Imagine a Stadium Full of Lucky Cats

Written on by jeremy

Boris Petrovsky's Army of Luck

If I was really rich, maybe I’d buy this installation of 520 Maneki Neko (Lucky Cats) by Boris Petrovsky. Everyone knows you can’t buy love, and we’ve all seen those E! True Hollywood Stories about lottery winners whose lives turn to tragedy. So while money can’t buy you love or luck, it could potentially buy you an army of lovable lucky cats. Taking it one step further, you could then install the Maneki Neko army inside of an actual stadium where underdog athletes train so they’d have a built-in cheering squad!

Boris Petrovsky's Army of Luck

Petrovsky, an artist based in Germany, created the Army of Luck for Stuttgart’s recent Art Karlsruhe fair. Even viewing it from afar, it has a positive and mesmerizing effect. “It’s immersive,” Petrovsky told Co.Design of his decision to use stadium-style tiers to present the Army of Luck. “You have to turn your head up, down, right, and left to see the extent of the show.”

Boris Petrovsky's Army of Luck

Petrovsky spent three years working to perfect the mechanics of raising and lowering the cats’ arms in unison with 25 different gestures. Beyond being mesmerizing and adorable, the installation is also interactive. Specially designed postcards made an encouraging promise: “Your happiness is our lucky command.”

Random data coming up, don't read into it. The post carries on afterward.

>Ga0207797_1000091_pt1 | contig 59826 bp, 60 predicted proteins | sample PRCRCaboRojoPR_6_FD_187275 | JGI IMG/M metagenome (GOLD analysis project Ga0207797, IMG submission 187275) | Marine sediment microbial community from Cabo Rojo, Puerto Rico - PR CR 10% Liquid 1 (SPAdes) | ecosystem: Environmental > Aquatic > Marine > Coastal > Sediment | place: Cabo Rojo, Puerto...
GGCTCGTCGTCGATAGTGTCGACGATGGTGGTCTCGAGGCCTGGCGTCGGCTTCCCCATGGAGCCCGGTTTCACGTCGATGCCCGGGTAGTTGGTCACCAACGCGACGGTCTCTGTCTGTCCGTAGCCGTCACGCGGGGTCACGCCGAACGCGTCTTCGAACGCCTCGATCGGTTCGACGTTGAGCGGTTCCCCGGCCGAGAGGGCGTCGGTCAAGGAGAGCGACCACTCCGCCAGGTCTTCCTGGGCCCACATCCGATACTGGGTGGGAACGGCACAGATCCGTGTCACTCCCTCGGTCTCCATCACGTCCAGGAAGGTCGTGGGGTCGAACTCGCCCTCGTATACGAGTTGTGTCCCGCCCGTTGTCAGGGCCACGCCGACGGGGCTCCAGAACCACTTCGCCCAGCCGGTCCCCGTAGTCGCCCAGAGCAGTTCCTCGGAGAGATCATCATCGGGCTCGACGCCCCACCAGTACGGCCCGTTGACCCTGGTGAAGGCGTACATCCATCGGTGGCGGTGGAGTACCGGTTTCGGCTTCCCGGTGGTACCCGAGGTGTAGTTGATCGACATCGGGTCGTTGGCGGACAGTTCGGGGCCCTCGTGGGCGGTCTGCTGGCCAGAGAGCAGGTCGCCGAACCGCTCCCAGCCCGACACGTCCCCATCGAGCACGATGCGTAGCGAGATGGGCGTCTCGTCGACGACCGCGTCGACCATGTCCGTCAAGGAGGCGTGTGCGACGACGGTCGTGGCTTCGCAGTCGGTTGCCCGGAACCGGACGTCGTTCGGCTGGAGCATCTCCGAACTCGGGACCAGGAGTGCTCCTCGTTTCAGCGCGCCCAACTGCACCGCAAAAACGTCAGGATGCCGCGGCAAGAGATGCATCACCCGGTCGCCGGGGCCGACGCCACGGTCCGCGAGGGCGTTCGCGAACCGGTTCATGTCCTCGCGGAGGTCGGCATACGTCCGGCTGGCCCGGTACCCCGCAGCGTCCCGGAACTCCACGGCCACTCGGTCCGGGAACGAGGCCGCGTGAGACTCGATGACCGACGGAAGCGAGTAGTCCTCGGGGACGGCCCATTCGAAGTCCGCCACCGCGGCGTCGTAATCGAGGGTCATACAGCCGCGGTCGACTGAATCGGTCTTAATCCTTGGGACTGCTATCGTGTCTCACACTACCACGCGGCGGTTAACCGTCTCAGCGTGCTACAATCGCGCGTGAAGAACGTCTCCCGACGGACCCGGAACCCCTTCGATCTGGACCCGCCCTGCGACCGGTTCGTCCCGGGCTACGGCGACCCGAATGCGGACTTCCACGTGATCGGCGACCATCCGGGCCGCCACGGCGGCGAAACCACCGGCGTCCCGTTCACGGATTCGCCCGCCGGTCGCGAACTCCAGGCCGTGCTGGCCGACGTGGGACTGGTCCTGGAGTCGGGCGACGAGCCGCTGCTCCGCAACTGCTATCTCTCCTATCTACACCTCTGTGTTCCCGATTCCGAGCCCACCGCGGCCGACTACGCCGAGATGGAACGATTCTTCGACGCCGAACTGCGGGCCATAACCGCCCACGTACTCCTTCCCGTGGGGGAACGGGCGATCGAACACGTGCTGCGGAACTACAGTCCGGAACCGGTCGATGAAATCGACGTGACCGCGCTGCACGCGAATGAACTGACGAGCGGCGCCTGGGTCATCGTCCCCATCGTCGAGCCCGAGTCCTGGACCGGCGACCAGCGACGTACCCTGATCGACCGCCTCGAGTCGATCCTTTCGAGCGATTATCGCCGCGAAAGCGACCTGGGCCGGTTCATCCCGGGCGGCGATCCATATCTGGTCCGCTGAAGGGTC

Click through for a video and tech-splanation!

When I look at the picture below, I imagine a QWERTY keyboard made of lucky cats, and it fills me with joy.

Boris Petrovsky's Army of Luck

Speaking of technology, here’s a bit of behind-the-scenes about how Army of Luck works:

Wishes were written down, then typed into a keyboard behind the scenes. The coordinated servo motors that controlled the tabbies transformed their limbs into a scrolling marquee, each letter traveling across the shiny facade as a seven-by-nine-foot grid. The sentences also triggered audio clips at random, with samples sourced from political speeches, sporting events, demonstrations, parades, accidents, and entertainment from the 20th century to today.

Per Petrovsky: “[The Maneki Neko] express states of mind: joy, euphoria, desire, fear, hate, aggression and resignation, astonishment, outrage, pain, panic, desperation and fanatical excitement. I associate these with what drives people towards their own pursuit of happiness.”

Me too! If you have a Pinterest page, and you don’t pin this, you’re crazy!

Boris Petrovsky's Army of Luck


Posted in Art, Cats, sculpture | Comments Off


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